In Galilee

20 April 2014
Easter Sunday
Easter A(RCL)
Acts 10:34-43
Psalm 118:1-2, 14-21
Colossians 3:1-4
Matthew 28:1-10

All four Gospel accounts of the resurrection begin with the message of an angel (or two) to a woman (or two or three). Interestingly, in his account of the resurrection appearances, Paul never mentions a woman (1 Corinthians 15), though he does list women among the apostles (Romans 16). Paul, likewise, never mentions the empty tomb. The testimony of women would not hold up in court, regardless of the number of corroborating witnesses (women). Are the Gospel writers telegraphing to us that the testimony to the empty tomb wouldn’t hold up to forensic standards? If so, what is the point of the stories of the empty tomb?

Many commentators find the point of these stories in the concerns expressed by chief priests and pharisees in the story: this imposter said he would rise on the third day, so guard the tomb. In this view, the best argument against the resurrection would be a body. The Christians responded to disbelief in the resurrection by inventing the empty tomb stories. John, however, in the story of the raising of Lazarus indicates that the Christians well understood the difference between a resurrection and the resuscitation of a corpse. In all of the accounts of the women at the empty tomb, the message of the angels is “You’re looking in the wrong place.” The resurrection is not in the past, but in the present.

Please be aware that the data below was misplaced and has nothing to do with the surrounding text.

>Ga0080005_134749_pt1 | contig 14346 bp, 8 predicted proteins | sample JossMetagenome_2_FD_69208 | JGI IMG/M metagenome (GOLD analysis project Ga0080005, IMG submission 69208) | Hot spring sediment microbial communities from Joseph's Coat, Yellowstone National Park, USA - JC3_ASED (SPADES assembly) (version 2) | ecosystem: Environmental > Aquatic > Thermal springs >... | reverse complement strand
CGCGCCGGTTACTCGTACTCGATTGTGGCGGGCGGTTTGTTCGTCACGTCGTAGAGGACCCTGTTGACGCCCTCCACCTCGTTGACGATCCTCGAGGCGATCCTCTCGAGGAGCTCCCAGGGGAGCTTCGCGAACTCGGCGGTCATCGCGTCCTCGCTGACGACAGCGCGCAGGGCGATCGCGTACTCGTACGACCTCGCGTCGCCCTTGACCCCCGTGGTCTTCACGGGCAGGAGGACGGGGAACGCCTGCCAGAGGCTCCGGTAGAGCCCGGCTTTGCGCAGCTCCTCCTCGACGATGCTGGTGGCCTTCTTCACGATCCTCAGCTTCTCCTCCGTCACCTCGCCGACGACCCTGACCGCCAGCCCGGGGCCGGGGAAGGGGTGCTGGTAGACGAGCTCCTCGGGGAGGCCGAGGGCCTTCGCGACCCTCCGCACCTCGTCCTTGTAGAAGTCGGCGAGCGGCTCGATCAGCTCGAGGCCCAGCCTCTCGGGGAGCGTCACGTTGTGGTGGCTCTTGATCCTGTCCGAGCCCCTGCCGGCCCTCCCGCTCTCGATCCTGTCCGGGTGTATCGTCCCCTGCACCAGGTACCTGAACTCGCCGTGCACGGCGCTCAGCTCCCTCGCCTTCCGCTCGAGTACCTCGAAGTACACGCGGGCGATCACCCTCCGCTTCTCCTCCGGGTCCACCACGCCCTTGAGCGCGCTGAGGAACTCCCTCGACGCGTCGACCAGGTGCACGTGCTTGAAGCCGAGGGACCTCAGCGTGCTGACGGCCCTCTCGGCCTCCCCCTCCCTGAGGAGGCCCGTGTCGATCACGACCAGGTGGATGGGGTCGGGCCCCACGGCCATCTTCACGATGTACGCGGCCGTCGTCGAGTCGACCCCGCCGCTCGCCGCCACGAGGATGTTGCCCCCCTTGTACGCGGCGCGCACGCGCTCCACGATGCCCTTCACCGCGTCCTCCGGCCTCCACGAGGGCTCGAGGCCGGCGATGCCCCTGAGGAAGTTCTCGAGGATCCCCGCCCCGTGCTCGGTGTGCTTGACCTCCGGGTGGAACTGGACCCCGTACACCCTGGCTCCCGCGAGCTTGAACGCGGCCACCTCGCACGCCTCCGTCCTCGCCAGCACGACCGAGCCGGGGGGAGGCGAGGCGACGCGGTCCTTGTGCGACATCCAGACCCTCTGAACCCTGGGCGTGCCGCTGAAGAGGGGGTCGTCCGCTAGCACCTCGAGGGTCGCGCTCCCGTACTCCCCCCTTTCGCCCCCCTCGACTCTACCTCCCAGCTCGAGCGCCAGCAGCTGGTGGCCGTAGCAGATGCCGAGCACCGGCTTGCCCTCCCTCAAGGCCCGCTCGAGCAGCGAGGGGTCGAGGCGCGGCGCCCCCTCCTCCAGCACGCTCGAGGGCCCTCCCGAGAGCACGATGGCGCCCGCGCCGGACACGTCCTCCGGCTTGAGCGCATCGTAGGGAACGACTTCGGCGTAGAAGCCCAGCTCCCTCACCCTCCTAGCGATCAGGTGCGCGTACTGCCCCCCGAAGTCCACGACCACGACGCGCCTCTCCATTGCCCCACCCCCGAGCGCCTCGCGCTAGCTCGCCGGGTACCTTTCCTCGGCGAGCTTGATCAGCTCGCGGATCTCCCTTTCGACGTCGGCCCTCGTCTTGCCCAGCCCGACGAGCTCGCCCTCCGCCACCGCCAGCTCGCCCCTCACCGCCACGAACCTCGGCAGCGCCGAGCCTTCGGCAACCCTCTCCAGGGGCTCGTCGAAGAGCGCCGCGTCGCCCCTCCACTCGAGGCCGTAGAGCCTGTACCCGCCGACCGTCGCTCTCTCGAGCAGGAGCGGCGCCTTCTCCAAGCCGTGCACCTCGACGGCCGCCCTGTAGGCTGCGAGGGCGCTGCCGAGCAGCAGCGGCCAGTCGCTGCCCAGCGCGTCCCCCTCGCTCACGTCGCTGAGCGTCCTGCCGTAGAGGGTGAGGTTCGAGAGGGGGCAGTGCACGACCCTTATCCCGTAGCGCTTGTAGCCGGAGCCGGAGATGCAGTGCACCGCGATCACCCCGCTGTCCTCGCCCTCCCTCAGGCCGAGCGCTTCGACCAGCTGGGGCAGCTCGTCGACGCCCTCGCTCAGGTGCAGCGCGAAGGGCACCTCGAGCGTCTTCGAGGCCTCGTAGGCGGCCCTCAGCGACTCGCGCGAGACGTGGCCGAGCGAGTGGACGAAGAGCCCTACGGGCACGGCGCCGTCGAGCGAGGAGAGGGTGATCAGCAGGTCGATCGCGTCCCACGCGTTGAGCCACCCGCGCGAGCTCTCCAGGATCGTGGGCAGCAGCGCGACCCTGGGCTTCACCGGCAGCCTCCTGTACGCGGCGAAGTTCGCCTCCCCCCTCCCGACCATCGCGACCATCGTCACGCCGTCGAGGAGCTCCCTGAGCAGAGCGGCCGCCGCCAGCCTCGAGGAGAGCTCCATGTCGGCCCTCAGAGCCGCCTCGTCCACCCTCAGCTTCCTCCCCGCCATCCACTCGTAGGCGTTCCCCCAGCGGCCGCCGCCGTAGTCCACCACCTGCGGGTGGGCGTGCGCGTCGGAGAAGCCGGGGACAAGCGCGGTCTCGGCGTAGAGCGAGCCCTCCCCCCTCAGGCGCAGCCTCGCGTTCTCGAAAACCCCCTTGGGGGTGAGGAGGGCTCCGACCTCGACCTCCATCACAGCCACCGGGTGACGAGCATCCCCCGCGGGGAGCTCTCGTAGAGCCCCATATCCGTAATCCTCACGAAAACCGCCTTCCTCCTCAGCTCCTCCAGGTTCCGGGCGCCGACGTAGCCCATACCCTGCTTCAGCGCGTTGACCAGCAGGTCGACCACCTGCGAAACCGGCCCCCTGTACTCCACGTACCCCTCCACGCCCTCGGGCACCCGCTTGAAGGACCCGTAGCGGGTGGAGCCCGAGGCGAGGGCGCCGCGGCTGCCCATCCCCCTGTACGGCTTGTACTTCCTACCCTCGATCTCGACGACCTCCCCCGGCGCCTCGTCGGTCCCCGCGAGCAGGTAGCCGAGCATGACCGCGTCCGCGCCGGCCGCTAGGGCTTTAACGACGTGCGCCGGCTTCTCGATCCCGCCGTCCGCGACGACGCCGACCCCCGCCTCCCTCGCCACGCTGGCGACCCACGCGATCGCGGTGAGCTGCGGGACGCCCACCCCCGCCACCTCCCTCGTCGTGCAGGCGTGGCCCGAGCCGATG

In Matthew’s account, the two Marys come to the tomb — unlike Mark’s Gospel, they are not coming to embalm the body, but simply looking for Jesus. They encounter an angel, who invites them to see where Jesus had been, and then instructs them to go tell the disciples. They turn around, and a mere 16 words in the narrative after they turn from the tomb, Jesus appears to them. Why separate the message of the angel from the appearance of Jesus at all? Because the risen Jesus cannot be found in what is past, but in announcing what is present. As soon as the women undertake to announce the resurrection, they experience the risen Jesus.

Likewise the disciples, on the mountain top (we leave off this passage), experience Jesus in the instructions given to announce the resurrection and invite all people into the new community constituted by the teachings of Jesus — in Galilee, where the disciples must live out their future lives.

The author of the letter to the Colossians points us in the same direction. Since you have been raised with Christ (already), set your mind on things that are above, for you have died (already), and your life is encrypted (entombed) with Christ in God. Whenever Christ, who is your life, is revealed, you also will be revealed with him in glory. Whenever Christ is revealed as risen, active in the world, you will also be revealed in his glory. Our task is to discern the resurrection whenever and wherever it is real, and take a share in its glory. We do this by teaching all the nations to join the community of the risen (Jesus).

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